Thousands march for women’s rights in Beirut

Laudy Issa
Editor-in-Chief

Almost 2,000 activists called for the rights of women in Lebanon by marching from Sassine Square to Kaskas Garden in Horsh Beirut on Saturday, March 11.
Despite the heavy showers of rain and the many dismissive remarks from onlookers, the protesters persisted with the march, which was organized on the occasion of the International Women’s Day as a joint effort between several student, feminist, and women-centered groups.
The collective movement of organizers included four AUB clubs, which are the Feminist Club, Red Oak Club, Secular Club, and the Gender and Sexuality Club, as well as various non-governmental organizations and feminist initiatives such as Fe-Male, Space27, and the Dammeh cooperative.
“We marched in celebration of our diversity and differences; to make a statement of our solidarity with one another against the injustices of patriarchy,” said the AUB Feminist Club President Aya Jamaleddine.
The collaboration emphasized the intersectionality of several forms of oppression and the need for further coordination to tackle an issue that is prevalent in all aspects of society, according to AUB Gender and Sexuality Club President Patrick Hourany Haddad.
“We in the Gender and Sexuality Club participated in the Women’s March because we believe the efforts against the patriarchy and the efforts against misogyny are intertwined with the efforts against homophobia, queer-phobia, and other forms of oppression exercised upon people with diverse genders and sexualities,” said Haddad.
Under the umbrella banner of women’s rights and as the slogan “different causes, same struggle” implies, organizers and marchers voiced out gender-related struggles and inequalities faced by individuals from various communities, including the LGBTQ+ individuals, migrants, and domestic workers.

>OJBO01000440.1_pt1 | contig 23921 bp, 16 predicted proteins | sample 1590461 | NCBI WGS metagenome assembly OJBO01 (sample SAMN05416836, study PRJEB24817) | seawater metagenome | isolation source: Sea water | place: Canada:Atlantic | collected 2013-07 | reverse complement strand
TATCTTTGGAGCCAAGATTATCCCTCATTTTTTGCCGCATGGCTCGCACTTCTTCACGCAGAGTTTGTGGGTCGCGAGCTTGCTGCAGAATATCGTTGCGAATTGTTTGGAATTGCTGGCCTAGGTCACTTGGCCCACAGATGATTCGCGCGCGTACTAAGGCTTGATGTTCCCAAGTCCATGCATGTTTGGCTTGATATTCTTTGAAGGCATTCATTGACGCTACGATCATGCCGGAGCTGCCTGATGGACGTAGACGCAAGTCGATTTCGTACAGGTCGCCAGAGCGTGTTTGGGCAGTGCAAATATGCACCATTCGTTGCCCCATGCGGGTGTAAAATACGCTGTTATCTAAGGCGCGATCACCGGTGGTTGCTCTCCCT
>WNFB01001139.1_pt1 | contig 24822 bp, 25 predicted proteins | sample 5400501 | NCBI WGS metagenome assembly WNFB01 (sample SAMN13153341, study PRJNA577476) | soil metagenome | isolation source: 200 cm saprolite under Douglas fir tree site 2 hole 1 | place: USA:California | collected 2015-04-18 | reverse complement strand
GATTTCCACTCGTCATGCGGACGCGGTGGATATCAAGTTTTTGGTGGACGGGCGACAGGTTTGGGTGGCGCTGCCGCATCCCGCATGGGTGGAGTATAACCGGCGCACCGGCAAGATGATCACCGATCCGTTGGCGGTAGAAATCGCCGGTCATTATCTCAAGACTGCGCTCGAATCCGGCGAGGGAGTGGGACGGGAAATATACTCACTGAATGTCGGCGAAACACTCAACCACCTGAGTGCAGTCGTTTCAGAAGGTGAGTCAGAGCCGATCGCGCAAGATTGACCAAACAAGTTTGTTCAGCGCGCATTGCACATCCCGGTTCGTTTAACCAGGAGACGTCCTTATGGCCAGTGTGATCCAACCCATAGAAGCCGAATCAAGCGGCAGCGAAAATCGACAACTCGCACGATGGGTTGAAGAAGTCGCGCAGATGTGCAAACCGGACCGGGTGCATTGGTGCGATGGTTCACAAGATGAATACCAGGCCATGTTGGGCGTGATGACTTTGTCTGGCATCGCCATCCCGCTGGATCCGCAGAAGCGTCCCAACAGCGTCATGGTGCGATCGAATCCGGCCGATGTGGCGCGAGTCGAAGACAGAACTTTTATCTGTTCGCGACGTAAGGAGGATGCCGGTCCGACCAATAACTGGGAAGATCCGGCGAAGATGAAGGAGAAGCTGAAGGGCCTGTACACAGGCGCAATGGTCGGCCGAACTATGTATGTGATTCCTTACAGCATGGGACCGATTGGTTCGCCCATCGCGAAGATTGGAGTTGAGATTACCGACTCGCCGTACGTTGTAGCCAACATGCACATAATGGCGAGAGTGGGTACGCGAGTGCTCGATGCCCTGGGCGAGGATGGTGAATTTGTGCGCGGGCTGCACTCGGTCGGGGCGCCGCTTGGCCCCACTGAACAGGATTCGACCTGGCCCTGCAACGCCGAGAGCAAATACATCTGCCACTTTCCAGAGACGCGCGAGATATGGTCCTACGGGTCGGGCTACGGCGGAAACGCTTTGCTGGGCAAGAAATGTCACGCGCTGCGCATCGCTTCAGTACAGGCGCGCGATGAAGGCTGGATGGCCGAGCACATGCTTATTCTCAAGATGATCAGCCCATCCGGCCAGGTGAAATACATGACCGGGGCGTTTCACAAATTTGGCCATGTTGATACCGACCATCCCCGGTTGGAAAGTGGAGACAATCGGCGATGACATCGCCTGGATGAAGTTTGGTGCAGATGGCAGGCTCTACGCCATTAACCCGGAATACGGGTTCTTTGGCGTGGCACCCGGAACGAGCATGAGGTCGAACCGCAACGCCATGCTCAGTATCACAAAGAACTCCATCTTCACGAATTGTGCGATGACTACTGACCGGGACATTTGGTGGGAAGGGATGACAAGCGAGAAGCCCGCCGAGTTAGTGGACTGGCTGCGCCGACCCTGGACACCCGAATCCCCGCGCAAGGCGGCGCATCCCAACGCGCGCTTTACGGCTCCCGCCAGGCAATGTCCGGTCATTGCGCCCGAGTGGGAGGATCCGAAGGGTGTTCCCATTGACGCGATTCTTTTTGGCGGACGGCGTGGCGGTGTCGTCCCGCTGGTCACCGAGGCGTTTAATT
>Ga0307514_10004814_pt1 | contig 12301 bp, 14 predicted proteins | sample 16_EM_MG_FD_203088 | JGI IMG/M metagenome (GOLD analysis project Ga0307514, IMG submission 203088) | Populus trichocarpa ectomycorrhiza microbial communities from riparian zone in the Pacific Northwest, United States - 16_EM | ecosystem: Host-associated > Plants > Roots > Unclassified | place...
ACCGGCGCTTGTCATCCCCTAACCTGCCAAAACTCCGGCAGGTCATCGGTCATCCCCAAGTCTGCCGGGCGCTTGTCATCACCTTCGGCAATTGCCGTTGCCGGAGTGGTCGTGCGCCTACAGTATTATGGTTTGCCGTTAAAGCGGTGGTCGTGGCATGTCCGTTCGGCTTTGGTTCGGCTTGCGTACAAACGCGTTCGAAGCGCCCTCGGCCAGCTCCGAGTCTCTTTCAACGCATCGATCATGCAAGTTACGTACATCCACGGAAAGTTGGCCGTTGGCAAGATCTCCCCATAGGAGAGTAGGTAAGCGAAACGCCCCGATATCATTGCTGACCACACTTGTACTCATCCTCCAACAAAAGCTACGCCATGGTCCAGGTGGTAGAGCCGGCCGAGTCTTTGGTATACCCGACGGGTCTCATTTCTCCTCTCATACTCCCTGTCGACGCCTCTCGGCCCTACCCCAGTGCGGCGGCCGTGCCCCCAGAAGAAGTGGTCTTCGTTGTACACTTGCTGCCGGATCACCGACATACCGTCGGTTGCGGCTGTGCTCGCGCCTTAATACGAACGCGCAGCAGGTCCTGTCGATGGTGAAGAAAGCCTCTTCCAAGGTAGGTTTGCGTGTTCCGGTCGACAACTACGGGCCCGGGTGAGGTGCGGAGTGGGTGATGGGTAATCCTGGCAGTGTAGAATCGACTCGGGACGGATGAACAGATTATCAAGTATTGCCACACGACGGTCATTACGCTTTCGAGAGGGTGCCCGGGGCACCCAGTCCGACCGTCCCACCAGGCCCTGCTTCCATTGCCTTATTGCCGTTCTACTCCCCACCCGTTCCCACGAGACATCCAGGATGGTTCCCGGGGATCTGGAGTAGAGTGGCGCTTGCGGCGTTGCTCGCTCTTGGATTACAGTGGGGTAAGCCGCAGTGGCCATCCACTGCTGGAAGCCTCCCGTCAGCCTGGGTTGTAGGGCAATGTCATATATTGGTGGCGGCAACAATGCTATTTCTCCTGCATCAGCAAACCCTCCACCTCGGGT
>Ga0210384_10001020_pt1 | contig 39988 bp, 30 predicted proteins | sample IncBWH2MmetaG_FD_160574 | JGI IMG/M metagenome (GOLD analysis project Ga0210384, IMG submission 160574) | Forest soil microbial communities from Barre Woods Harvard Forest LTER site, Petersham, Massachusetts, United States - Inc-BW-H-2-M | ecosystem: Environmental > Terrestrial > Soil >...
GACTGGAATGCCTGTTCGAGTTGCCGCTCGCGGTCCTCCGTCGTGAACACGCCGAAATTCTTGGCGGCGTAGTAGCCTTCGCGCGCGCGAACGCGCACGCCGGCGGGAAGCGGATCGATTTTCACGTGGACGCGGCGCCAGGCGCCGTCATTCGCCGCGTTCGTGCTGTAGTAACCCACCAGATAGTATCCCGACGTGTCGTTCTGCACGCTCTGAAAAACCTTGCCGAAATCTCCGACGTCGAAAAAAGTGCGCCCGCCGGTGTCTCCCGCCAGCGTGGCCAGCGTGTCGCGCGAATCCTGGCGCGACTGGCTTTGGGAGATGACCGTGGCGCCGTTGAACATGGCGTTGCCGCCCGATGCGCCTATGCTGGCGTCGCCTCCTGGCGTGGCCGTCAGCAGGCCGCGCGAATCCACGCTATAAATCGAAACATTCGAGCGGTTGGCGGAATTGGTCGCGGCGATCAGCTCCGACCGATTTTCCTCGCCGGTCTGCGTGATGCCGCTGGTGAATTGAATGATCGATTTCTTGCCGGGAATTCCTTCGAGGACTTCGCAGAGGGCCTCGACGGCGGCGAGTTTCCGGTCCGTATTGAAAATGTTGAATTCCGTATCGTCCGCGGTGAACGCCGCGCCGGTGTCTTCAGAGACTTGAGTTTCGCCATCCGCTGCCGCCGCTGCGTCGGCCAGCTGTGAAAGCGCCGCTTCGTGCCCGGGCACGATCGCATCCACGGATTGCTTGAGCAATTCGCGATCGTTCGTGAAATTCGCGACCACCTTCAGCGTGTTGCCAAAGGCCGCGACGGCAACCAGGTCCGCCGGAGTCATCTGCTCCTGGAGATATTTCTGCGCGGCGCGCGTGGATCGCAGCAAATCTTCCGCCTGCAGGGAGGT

“Looking at all the signs and banners yesterday, it was clear that each woman or group had their own reasons to be there, their own issues to face,” said Joumana Talhouk, president of the AUB Secular Club. “It’s great that we were able to provide this platform for all these issues to come to the surface. For me, this march is the beginning of a journey full of strength and solidarity.”
Banners and placards in English and Arabic read a variety of phrases, from pop-culture reference such as “A woman’s place is in the rebellion” and “Girls just want to have fun-damental human rights” to affirming presence and freedom with “Trans* and queer people – we’re here” and “We want to be free of the binds that control our bodies and the laws that legalize killing us.”
The march brought together concerned women and activists of different regions in Lebanon, religions, and socioeconomic backgrounds, with students –and some professors –from different universities such as the Lebanese University, Balamand University, and the American University of Beirut constituting a large chunk of the protesters.
“Our approach is mainly about going beyond an elitist feminism that ignores the 99 percent of women and limits the action against patriarchy into NGOs,” said the Red Oak Club’s May Makki, who believes that the march could not break Beirut’s activist centrality and that building a successful feminist movement in Lebanon requires an organic flow at the local level, or something initiated by local women from all over the country to represents each of their concerns.
Organizers provided that platform while ensuring the comfort of protesters by wearing color-coded ribbons on their arms, telling them to approach individuals with yellow being for general questions, red for route information, and purple for harassment and safety concerns.
Those marching across the Bechara Khoury highway chanted for the women on the balconies to join the rest of their people on the streets, asked women to raise their voices against the patriarchy, and cried out that rape is a crime, among other things.
“You are not defeated as long as you resist,” read one sign, and the march was indicative of a variety of feminist networks in the Lebanese community that could offer both that resistance, and incite social change when they unite.

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